Pushing A Rare Species Closer To The Brink
The earth has already lost many birds for good, and scores of other varieties are tantalizingly close to their final journey from earth as their fast-shrinking habitats can no longer support them
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In the din and bustle of modern day life, the ornithologists’ lament about the extinction of bird species has fallen in deaf ears. The earth has already lost many birds for good, and scores of other varieties are tantalizingly close to their final journey from earth as their fast-shrinking habitats can no longer support them.
Such decline of one of the most beautiful creations of nature must warrant serious re-look at our conservation efforts. As per a list compiled by the International Union of Conservation of Nature (IUCN), as many as 145 bird species in India are on the verge of extinction. The Great Indian Bustard is one amongst them.
Some bustard-watchers peg the number of surviving bustard number at just 250. It thrives on grasslands of India and the adjoining regions of Pakistan. It is a large-sized heavy bird with a horizontal body and long bare legs. In look, it resembles the Ostrich. This bird is among the heaviest of the flying birds. Its heavy body undermines its defense as it struggles to fly away from the predator. Human habitation, grazing by cattle, and industrialization have led to the fast depletion of grasslands.
The Bombay Natural History Society has done some commendable work in trying to asses the dangers facing the Great Indian Bustard. The Lesser Florican (Known as Likh) and the Bengal Florican (known as the Bengal Bustard) are birds of the same species as the Great Indian Bustard. These two species are also facing similar dangers to their existence.
To reverse the dwindling trend of these three endangered bird varieties, a scientific conservation programme which will have the support of the human population on the ground is needed. Rajasthan has done some praiseworthy work in this direction. Bustards are Rajasthan’s unique treasure.
Maharashtra, Madhya Pradesh, Gujarat, Karnataka and Andhra Pradesh are the other states where Bustards live, although not in as great numbers as in Rajasthan. It is difficult to confine these birds to an allocated area as they have a tendency to trespass into adjoining areas of human habitation. In flying into areas where the cattle also graze, they get into a competition to grab the limited green vegetation.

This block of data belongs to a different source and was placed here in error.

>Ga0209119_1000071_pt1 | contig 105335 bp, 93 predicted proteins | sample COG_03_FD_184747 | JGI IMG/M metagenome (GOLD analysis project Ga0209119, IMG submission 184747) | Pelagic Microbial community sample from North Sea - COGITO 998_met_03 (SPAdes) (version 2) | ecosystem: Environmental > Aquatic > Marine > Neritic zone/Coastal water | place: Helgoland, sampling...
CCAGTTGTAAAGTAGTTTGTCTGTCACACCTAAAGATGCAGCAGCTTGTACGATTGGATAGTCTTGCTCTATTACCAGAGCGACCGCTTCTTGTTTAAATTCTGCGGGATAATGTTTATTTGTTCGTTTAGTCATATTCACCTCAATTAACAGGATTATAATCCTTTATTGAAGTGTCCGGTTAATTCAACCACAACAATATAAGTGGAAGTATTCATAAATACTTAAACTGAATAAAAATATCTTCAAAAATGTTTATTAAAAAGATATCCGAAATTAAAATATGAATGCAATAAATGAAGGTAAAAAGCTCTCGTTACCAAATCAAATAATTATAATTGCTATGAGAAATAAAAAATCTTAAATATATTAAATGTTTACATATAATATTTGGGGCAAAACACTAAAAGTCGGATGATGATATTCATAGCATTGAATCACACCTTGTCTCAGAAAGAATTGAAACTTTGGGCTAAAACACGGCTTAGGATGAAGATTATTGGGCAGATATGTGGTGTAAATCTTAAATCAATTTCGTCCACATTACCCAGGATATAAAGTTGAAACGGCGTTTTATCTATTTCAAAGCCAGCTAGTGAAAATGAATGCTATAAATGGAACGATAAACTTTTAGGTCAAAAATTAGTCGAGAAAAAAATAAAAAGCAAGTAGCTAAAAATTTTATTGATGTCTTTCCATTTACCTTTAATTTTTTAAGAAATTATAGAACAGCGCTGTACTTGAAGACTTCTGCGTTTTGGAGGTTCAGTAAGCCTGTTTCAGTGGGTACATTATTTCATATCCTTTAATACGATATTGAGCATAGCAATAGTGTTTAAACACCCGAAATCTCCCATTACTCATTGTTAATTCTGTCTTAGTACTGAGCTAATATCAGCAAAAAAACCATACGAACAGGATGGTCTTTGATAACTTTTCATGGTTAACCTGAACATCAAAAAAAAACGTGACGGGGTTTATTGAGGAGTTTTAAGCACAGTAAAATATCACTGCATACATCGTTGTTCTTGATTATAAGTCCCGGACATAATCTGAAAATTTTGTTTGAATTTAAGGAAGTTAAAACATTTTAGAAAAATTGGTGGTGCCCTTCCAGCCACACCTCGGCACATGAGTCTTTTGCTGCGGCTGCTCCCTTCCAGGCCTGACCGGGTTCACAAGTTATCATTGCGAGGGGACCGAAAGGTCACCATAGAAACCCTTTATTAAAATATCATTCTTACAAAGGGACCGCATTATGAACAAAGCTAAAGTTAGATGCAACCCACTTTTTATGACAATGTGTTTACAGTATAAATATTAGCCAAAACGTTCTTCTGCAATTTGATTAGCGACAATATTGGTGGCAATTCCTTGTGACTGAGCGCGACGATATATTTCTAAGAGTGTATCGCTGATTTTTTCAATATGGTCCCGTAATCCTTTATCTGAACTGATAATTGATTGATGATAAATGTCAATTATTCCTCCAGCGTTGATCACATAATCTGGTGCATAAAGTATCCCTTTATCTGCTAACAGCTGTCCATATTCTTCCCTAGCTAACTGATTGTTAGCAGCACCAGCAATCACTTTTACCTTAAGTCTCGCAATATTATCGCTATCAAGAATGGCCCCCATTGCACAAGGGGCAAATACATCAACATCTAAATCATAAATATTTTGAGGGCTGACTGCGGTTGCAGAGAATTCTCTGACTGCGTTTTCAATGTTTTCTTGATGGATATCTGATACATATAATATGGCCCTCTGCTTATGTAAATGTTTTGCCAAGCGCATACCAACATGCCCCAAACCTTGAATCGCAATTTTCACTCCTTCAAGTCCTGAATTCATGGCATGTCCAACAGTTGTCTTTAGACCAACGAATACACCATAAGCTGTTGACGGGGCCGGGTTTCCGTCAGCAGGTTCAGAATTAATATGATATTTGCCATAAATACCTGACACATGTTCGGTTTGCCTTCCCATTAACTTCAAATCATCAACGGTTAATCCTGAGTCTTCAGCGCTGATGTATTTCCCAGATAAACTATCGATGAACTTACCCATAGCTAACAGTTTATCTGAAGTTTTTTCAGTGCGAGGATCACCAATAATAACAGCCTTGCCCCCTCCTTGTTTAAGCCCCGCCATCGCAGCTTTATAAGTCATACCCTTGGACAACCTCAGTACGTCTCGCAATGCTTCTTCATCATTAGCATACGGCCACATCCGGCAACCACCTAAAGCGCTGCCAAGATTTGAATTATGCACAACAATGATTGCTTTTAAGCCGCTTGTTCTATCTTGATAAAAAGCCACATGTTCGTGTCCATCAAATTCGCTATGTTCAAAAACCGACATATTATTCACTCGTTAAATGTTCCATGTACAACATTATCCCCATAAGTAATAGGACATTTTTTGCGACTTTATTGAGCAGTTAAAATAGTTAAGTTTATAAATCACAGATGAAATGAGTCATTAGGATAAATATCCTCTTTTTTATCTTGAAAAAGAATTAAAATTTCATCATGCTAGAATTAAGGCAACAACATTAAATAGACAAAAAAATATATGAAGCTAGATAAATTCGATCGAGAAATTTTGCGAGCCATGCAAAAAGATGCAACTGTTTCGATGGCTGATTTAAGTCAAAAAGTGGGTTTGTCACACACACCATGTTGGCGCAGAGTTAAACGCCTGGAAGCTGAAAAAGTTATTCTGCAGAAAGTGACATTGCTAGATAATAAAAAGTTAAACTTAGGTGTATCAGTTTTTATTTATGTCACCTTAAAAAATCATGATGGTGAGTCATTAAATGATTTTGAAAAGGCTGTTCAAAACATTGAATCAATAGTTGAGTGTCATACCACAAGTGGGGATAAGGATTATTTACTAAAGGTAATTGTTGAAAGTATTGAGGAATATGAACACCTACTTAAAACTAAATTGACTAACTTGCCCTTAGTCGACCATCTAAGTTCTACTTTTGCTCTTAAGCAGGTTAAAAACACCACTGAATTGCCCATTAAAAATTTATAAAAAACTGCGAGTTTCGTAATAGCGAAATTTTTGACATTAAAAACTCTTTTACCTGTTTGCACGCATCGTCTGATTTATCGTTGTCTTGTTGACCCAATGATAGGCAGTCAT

As a measure to avoid such a competition, an arrangement to supply enough fodder to the cattle can be implemented. This will reduce their grazing needs. By doing this, the Bustards can get enough grassland and the insects living in the land can escape devastation. It is well-known that the birds and insects complement and supplement one another.
Forest officials in Karnataka and elsewhere have converted the open grasslands to plantation areas to grow exotic types of trees. This step has not been prudent for Bustard conservation.
Such a mistake was done in the Nannanj sanctuary in Maharastra. Conservationists realized it, and have since reversed the land use to grow grass. Consequently, the Bustards have come back in numbers. The footfalls of the tourists and their insensitiveness, however, loom over these Bustard havens restored with such great effort.
The higher compensation available to owners of lands under the new Land Acquisition Act might lead to some unwanted consequences for Bustard conservation. The lure of monetary gain may drive the farmers to convert the left-over grasslands to farming. As a result, grasslands would shrink fast, depriving the Bustard of their habitat. This can however be taken care of by separately notifying the Bustard habitation areas. Farmers can be compensated in other ways.
In the final analysis, regenerating the Bustard population will eliminate the possibility of loss of such an invaluable heritage of Nature.
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